Zach Schumm

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termite damage
Termite feeding damage on home.

Coming to Terms with Termites

This winter, I found termites feeding on a section of wood trim in my home. They had  appeared out of nowhere and although  I was certainly concerned, termites often aren’t as formidable as they seem. Three main types of termites can be found in Utah, including dampwood termites, drywood termites, and subterranean termites.  Termites are social insects that live in  colonies and have a caste system that includes workers, soldiers, swarmers (winged), and queens/kings, each of which  has its own role to fulfill. In general, termites  are small (0.5 – 2 cm), brown to black  insects that superficially resemble ants, and can be either winged or unwinged.

Differences between ants and termites  can be seen in the antennae and wings.  Ants have elbowed (bent) antennae while  termites have straight antennae, and ants  have two small wings and two large wings  while termites have four wings of equal  size.
Dampwood and drywood termites are  both uncommon in Utah. Dampwood  termites infest decaying wood with high moisture content. Because of the need for moist wood to make nests and feed, they are more likely to infest rotting logs than human structures. However, keeping your home free of long-standing water damage is important to prevent infestation. Drywood termites make nests inside of dry wood including wood inside walls and roofs of structures and dry wood in the wild.

Subterranean termite is the most common type of termite in Utah. They cannot make nests inside of wood. Instead, they nest underground, sometimes more than 15 feet below the surface. Workers voyage out from the nest to search for food sources such as wood inside human structures. Subterranean termites enter homes through cracks in  foundations, or by creating mud tubes that allow them to travel above-ground. Mud tubes protect termites from the air, sun, and other weather conditions that can dry them out. Mud tubes in and around the house indicate the presence of subterranean termites. You may be concerned that if you find mud tubes or termites that the building is dangerous to live or work in. This is usually not the case. Termite colonies take several years to get to a structurally damaging size. Fortunately, there are effective methods for managing termites.Yearly termite inspections can be helpful to stay ahead of potential infestations. You can do a quick yearly inspection in and around structures for mud tubes and check for other visible signs of infestation such as bubbling wall paint or clumpy brown debris near decorative or structural wood. Basements and crawl spaces are often key locations to check for termites and signs of infestations. However, only check tight spaces if it is safe to do so, and someone is nearby to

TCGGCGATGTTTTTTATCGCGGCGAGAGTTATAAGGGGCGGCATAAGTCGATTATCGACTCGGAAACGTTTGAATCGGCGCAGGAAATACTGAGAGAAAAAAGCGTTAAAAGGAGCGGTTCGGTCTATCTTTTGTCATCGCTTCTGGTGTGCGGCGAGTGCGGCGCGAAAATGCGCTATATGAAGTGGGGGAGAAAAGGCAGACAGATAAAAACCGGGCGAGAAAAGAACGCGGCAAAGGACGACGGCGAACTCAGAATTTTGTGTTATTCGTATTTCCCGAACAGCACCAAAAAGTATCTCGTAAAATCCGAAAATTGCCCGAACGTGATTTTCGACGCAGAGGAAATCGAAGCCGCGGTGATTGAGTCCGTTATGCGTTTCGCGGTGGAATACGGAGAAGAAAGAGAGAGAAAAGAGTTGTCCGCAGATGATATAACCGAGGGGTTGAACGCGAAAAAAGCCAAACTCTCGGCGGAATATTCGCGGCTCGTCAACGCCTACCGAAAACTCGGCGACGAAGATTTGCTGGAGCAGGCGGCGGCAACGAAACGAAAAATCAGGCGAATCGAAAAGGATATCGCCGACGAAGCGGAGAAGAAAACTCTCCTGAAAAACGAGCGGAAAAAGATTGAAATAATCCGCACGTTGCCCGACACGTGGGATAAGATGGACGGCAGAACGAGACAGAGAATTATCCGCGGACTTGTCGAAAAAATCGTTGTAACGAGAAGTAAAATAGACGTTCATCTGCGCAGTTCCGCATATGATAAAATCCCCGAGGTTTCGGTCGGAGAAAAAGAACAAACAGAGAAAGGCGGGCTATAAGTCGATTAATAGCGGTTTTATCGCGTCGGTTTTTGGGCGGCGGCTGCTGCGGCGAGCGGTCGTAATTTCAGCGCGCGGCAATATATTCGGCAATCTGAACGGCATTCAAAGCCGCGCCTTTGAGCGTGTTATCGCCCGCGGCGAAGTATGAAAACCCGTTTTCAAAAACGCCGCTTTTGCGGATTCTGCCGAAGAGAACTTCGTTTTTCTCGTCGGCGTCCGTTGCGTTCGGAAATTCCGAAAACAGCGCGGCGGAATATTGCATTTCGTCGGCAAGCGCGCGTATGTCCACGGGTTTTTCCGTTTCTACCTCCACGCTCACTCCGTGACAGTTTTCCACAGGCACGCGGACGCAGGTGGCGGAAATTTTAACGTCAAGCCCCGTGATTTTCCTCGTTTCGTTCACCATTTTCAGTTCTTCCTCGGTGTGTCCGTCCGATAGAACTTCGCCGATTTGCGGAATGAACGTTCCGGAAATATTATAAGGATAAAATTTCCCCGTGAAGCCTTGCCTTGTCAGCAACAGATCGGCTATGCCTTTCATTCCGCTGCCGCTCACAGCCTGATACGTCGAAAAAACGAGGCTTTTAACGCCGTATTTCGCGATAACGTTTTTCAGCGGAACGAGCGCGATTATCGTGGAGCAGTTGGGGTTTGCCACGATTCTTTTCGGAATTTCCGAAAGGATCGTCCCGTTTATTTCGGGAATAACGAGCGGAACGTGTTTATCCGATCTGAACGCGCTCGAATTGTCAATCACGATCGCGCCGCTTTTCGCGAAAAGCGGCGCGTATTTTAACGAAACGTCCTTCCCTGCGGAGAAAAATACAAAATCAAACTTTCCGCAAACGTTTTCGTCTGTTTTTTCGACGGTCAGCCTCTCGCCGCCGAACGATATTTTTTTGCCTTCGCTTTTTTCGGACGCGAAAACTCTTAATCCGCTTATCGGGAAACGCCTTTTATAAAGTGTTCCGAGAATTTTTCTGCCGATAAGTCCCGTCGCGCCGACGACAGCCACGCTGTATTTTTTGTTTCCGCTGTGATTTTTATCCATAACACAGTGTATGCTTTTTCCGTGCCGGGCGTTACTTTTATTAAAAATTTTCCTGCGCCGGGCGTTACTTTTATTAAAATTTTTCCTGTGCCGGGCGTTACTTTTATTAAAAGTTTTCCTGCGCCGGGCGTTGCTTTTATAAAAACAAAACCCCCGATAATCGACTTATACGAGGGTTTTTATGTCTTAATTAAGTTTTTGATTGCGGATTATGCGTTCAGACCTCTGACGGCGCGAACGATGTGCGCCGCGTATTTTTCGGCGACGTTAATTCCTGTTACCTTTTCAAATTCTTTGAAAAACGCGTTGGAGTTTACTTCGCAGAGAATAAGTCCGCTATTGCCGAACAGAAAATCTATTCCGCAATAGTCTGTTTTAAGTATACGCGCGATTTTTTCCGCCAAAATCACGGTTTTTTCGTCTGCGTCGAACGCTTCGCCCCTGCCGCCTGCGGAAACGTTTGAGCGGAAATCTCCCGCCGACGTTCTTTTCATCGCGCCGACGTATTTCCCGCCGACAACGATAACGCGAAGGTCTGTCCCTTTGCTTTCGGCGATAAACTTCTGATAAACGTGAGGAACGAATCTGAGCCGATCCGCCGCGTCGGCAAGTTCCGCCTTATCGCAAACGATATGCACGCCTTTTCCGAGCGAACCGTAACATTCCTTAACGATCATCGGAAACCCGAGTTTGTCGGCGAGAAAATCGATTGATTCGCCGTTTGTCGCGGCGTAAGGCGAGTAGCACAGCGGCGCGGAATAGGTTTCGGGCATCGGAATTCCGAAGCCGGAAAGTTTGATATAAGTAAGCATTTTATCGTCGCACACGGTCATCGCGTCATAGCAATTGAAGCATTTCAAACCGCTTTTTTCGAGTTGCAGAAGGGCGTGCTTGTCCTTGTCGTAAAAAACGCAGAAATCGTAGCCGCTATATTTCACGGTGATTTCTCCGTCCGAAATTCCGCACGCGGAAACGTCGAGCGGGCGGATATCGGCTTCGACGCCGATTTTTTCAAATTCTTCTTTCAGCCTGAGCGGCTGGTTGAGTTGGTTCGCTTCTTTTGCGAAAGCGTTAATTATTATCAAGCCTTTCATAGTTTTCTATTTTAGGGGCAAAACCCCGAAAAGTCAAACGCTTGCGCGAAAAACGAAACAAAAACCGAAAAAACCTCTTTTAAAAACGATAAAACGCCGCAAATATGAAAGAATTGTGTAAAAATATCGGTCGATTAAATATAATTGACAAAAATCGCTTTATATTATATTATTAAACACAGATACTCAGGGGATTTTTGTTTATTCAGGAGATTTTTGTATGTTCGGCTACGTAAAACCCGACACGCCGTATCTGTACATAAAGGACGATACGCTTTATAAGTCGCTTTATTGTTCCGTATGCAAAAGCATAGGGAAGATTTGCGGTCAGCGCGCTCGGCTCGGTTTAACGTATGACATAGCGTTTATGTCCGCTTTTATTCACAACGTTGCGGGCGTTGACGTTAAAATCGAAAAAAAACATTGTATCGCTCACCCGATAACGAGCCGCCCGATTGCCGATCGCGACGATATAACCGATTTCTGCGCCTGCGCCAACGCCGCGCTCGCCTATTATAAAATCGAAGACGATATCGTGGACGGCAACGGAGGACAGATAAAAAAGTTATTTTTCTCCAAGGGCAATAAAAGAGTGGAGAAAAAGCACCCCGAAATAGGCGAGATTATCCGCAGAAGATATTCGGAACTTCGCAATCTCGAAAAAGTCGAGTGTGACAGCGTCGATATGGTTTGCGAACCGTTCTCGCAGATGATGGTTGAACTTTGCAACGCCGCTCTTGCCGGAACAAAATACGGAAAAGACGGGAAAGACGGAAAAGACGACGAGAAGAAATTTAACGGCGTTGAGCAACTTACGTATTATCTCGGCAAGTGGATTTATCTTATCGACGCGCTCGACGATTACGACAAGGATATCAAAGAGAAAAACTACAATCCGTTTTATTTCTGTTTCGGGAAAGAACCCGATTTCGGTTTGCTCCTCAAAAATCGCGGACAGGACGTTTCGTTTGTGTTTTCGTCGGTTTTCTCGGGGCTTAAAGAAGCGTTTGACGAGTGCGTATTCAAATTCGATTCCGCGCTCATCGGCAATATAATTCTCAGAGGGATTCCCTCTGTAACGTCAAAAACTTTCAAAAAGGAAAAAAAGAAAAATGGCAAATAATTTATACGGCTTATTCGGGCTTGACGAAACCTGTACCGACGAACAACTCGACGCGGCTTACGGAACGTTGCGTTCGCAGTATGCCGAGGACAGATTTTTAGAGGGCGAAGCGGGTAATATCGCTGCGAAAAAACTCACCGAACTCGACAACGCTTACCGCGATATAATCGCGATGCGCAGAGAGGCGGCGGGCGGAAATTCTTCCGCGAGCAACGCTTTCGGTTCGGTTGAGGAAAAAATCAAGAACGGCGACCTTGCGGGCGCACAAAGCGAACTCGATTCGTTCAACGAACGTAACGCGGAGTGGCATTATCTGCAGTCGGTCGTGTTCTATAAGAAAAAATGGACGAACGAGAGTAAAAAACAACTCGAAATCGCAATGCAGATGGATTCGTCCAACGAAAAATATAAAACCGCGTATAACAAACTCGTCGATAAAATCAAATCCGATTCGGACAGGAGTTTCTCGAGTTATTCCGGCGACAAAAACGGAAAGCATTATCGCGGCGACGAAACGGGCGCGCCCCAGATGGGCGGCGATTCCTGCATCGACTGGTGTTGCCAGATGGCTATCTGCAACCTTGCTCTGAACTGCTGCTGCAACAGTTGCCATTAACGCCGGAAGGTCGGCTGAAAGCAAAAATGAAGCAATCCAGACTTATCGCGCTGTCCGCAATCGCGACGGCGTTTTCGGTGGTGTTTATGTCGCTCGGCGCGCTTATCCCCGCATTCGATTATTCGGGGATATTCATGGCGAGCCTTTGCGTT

assist. For the best results, a professional pest control technician is the best resource for thorough termite inspections and management. At my house, just a single visit by a professional technician removed all traces of termites inside, and the bait stations they strategically placed around the perimeter of the house will prevent further infestations. The company provided peace of mind by being extremely thorough to ensure the infestation is completely terminated and to prevent a reinfestation.

While termites can do a lot of damage to structures over time, the signs can be easy to spot and treat before it is too late. They are otherwise harmless insects and cannot bite, sting, or harm your pets. You can even eat them, and if prepared properly, they taste like pineapple (speaking from experience)! If you need help identifying an insect found in or around your home, or want more information, contact the Utah Plant Pest Diagnostic Lab (UPPDL).

- Zach Schumm, Arthropod Diagnostician